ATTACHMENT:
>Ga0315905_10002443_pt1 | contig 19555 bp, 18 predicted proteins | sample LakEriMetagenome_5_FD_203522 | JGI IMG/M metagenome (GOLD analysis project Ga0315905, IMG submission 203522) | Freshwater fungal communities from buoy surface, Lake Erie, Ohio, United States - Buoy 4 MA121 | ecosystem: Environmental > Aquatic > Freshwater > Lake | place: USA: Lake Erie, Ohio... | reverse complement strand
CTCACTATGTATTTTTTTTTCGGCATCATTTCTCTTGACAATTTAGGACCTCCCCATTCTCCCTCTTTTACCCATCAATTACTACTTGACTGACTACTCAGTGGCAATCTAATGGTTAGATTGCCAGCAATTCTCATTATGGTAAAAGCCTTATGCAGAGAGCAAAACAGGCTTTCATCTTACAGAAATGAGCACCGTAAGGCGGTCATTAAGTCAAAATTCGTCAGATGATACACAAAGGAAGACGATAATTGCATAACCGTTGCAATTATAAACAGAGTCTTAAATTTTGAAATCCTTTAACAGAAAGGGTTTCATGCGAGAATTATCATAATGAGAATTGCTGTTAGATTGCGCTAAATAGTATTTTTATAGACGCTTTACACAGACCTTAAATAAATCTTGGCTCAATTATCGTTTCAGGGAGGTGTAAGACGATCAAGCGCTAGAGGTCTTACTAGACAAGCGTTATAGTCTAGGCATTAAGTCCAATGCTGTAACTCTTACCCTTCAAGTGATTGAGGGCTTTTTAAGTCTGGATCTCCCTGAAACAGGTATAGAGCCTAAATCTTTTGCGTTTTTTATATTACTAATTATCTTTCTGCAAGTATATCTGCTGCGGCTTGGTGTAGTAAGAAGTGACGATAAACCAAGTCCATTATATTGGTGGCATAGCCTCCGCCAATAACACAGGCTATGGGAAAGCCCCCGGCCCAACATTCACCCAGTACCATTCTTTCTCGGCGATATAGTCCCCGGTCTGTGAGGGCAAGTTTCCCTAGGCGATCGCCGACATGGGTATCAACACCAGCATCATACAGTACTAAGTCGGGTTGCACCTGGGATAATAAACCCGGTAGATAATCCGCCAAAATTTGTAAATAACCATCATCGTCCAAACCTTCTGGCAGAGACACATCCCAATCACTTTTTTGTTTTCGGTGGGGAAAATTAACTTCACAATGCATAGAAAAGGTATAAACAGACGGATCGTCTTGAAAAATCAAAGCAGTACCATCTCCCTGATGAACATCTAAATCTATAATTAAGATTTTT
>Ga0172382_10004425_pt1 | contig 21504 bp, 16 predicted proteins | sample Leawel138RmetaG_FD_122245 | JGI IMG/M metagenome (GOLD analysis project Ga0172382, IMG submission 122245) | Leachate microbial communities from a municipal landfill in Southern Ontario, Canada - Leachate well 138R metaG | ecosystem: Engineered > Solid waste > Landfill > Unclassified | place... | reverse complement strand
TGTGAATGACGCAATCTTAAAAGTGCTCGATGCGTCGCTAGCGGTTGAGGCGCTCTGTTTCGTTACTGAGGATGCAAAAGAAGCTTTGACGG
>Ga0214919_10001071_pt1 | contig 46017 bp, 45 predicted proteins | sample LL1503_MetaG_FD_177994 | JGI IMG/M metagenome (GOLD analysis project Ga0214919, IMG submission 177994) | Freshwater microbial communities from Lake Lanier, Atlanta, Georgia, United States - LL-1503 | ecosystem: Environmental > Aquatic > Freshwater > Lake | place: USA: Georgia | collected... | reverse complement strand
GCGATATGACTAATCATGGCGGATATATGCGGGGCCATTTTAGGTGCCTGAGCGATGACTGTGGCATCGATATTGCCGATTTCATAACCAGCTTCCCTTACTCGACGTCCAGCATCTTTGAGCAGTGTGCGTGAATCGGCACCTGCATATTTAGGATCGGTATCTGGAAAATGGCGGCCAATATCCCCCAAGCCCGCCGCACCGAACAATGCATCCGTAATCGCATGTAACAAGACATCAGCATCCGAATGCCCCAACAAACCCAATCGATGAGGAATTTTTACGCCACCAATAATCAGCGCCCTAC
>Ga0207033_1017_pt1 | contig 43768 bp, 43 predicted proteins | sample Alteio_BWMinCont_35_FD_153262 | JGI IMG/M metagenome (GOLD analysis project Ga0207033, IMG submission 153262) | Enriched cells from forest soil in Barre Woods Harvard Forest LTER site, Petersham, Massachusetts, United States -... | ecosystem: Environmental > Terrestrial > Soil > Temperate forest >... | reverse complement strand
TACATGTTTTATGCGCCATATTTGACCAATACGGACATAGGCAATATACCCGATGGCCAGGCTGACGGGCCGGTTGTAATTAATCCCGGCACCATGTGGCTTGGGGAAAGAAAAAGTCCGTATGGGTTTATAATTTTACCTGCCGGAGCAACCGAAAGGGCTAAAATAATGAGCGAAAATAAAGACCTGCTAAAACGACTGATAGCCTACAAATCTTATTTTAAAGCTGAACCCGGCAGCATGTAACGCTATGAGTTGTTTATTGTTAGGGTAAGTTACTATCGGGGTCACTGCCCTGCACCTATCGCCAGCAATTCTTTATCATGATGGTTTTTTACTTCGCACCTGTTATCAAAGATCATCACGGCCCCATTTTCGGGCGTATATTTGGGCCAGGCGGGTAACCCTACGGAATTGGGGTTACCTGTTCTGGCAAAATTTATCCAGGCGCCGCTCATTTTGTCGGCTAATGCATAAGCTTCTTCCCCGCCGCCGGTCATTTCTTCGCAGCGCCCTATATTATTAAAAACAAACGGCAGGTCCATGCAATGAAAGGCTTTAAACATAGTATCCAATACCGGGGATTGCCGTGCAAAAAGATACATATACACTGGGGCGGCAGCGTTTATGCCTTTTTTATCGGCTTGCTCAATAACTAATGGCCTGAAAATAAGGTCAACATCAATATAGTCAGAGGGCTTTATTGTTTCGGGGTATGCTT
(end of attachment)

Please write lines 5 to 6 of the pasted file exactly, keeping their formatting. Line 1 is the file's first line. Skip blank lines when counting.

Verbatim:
>Ga0214919_10001071_pt1 | contig 46017 bp, 45 predicted proteins | sample LL1503_MetaG_FD_177994 | JGI IMG/M metagenome (GOLD analysis project Ga0214919, IMG submission 177994) | Freshwater microbial communities from Lake Lanier, Atlanta, Georgia, United States - LL-1503 | ecosystem: Environmental > Aquatic > Freshwater > Lake | place: USA: Georgia | collected... | reverse complement strand
GCGATATGACTAATCATGGCGGATATATGCGGGGCCATTTTAGGTGCCTGAGCGATGACTGTGGCATCGATATTGCCGATTTCATAACCAGCTTCCCTTACTCGACGTCCAGCATCTTTGAGCAGTGTGCGTGAATCGGCACCTGCATATTTAGGATCGGTATCTGGAAAATGGCGGCCAATATCCCCCAAGCCCGCCGCACCGAACAATGCATCCGTAATCGCATGTAACAAGACATCAGCATCCGAATGCCCCAACAAACCCAATCGATGAGGAATTTTTACGCCACCAATAATCAGCGCCCTAC